For most internet marketers, SEO is a fairly cut-and-dry process: keyword research, SEO content creation and building backlinks.
This is how it’s been ever since we “figured out” Google’s algorithm. By using these basic steps, websites have achieved first page rankings for any keyword you could imagine.
But times are changing. Google’s been doing a lot of tinkering with their algorithm. In the past few years, they’ve released a handful of drastic updates to their search engine. Each of these updates has had a dramatic affect on which websites rank #1 for their targeted keywords in Google.
The bottom line is this: if you’re still doing the basic SEO strategy outlined above, it’s time to take a serious look at your approach. Each of Google’s major algorithm updates have changed how SEO works in a big way. If you’re oblivious to this, you’ll find that the SEO strategies you’ve been implementing are actually hurting your site’s ranking ability, instead of helping it
In today’s article, we’ll be talking about SEO from a different perspective. We’ll be examining how Google ranks websites based on the user experience – not just backlinks and keywords.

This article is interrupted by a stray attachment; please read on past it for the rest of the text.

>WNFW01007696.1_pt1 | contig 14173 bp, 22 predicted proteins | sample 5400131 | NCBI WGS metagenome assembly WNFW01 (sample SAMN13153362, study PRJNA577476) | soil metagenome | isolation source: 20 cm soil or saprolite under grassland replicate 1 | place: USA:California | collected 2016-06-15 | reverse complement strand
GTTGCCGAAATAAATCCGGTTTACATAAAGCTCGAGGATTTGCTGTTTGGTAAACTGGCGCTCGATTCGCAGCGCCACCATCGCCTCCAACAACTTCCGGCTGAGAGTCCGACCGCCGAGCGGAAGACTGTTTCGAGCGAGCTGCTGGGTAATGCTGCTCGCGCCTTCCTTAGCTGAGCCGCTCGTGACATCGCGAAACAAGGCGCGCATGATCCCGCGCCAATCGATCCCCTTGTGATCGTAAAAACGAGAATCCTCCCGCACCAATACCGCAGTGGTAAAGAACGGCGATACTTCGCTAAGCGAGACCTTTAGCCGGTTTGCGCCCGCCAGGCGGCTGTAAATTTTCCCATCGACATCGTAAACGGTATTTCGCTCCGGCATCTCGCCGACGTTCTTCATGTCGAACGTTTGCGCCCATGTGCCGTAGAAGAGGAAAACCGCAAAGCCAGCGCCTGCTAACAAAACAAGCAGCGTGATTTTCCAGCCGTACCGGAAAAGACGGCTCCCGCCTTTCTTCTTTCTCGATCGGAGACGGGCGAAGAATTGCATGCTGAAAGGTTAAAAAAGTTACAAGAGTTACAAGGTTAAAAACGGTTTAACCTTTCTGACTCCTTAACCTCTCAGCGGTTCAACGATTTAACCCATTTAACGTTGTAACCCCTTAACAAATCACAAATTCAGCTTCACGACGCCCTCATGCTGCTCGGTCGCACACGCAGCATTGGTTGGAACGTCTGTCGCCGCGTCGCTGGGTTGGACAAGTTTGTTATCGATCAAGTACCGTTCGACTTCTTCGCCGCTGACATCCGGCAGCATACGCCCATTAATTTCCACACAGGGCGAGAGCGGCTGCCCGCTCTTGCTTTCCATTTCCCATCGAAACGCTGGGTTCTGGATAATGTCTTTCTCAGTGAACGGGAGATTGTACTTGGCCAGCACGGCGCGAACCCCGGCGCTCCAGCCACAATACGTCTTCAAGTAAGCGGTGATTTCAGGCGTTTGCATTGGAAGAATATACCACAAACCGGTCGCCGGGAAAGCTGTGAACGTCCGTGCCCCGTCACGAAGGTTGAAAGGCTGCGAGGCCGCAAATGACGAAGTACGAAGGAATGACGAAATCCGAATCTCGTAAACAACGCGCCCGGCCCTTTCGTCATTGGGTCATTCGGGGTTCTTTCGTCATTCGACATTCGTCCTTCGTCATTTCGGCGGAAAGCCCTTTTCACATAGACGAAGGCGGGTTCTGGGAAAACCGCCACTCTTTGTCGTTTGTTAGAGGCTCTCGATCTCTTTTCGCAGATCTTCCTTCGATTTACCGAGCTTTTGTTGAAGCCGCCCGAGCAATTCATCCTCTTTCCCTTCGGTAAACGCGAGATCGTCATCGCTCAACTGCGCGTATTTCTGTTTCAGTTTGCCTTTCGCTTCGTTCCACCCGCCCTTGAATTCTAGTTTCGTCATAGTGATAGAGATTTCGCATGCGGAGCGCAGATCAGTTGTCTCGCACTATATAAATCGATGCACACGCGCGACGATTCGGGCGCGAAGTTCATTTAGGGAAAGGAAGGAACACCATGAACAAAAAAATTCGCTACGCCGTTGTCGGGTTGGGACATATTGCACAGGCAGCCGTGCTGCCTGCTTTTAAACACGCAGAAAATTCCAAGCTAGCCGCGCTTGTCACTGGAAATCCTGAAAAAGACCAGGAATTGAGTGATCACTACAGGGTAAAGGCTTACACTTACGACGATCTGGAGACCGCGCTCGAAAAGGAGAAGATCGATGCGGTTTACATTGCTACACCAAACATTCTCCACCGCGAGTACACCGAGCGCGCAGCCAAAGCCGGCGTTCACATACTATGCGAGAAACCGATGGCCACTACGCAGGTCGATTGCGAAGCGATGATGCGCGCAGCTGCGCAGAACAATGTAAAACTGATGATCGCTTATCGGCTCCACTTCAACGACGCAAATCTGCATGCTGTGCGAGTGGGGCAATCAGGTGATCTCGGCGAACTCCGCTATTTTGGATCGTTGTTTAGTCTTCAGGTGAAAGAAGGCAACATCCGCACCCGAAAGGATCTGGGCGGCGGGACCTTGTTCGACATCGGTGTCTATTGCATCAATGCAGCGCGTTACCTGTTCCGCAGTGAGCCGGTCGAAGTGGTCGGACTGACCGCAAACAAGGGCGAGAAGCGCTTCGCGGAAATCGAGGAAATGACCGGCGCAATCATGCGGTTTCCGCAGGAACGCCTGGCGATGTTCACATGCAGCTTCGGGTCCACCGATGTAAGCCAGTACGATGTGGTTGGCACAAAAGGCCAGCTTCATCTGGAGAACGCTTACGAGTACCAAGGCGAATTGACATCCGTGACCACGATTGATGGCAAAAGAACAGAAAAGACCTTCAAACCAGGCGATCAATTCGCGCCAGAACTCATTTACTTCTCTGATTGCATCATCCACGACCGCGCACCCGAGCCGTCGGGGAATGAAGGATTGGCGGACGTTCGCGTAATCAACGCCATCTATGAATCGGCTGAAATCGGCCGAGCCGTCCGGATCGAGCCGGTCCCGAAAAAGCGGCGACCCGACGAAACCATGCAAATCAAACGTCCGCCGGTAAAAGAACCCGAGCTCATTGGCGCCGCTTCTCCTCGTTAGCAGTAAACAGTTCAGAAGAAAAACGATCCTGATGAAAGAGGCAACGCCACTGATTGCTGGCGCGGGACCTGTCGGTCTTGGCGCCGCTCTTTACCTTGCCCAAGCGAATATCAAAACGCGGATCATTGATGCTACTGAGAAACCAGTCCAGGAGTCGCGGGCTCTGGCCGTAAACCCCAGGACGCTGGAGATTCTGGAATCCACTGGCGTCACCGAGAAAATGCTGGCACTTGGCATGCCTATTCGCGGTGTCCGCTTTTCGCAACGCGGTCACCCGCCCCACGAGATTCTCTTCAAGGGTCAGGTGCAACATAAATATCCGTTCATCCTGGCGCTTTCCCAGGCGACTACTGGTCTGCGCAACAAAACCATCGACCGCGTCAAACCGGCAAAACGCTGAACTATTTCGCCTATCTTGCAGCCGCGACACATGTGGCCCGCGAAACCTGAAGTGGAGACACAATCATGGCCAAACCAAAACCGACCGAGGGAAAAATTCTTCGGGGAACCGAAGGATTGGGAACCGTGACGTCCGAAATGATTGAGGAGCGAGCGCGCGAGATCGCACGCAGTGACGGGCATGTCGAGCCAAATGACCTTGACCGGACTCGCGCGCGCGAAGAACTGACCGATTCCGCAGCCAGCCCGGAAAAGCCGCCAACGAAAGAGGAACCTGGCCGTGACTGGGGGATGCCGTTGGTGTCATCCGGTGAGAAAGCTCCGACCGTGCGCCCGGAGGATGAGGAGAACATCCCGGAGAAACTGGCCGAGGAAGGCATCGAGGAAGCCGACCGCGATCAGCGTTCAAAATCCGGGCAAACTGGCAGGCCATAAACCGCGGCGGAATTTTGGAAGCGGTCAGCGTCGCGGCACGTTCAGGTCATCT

We’ll also reveal exactly how you can see what type of user experience your website is providing to its visitors.
Google is a Business
Before we talk about the mechanics of the user experience, we need to get one thing straight: Google is a business. Google is #1 in the world of search engines because they consistently provide their users with the highest quality and most relevant search results.
This means when you search “how to tune a guitar,” you get the best possible result on page #1.
Here’s the thing most SEO’s don’t realize: the “standard SEO strategy” doesn’t help Google’s business grow.
Allow me to explain…
When you focus on building a website through keyword research, SEO content creation and building backlinks, you’re gaming Google’s algorithm. You’re unnaturally ranking your website on page #1.
Google’s algorithm is designed to work without internet marketers giving it a helpful push. In other words, if you have a website that provides value to its visitors, you’ll naturally rank well in Google.
Because Google wants these types of websites to be on page #1. When someone searches a specific keyword, Google wants to provide them with the most valuable website possible.
The whole idea behind backlinks is that when someone likes a website, they’ll link back to it. So by counting the number of backlinks a website has, Google can loosely determine the quality level of a website.
So keep this idea in mind. Google’s looking for high-quality websites to rank on page #1. Their recent algorithm updates prove this – especially the Panda Update.
The User Experience
When the Panda Update rolled out, everything we thought we knew about SEO was thrown in the trash can – overnight.
Instead of focusing on how many backlinks a website has, Google’s shifted to looking at the overall user experience. No, this doesn’t mean backlinks no longer have meaning. Backlinks will likely always be valuable in SEO.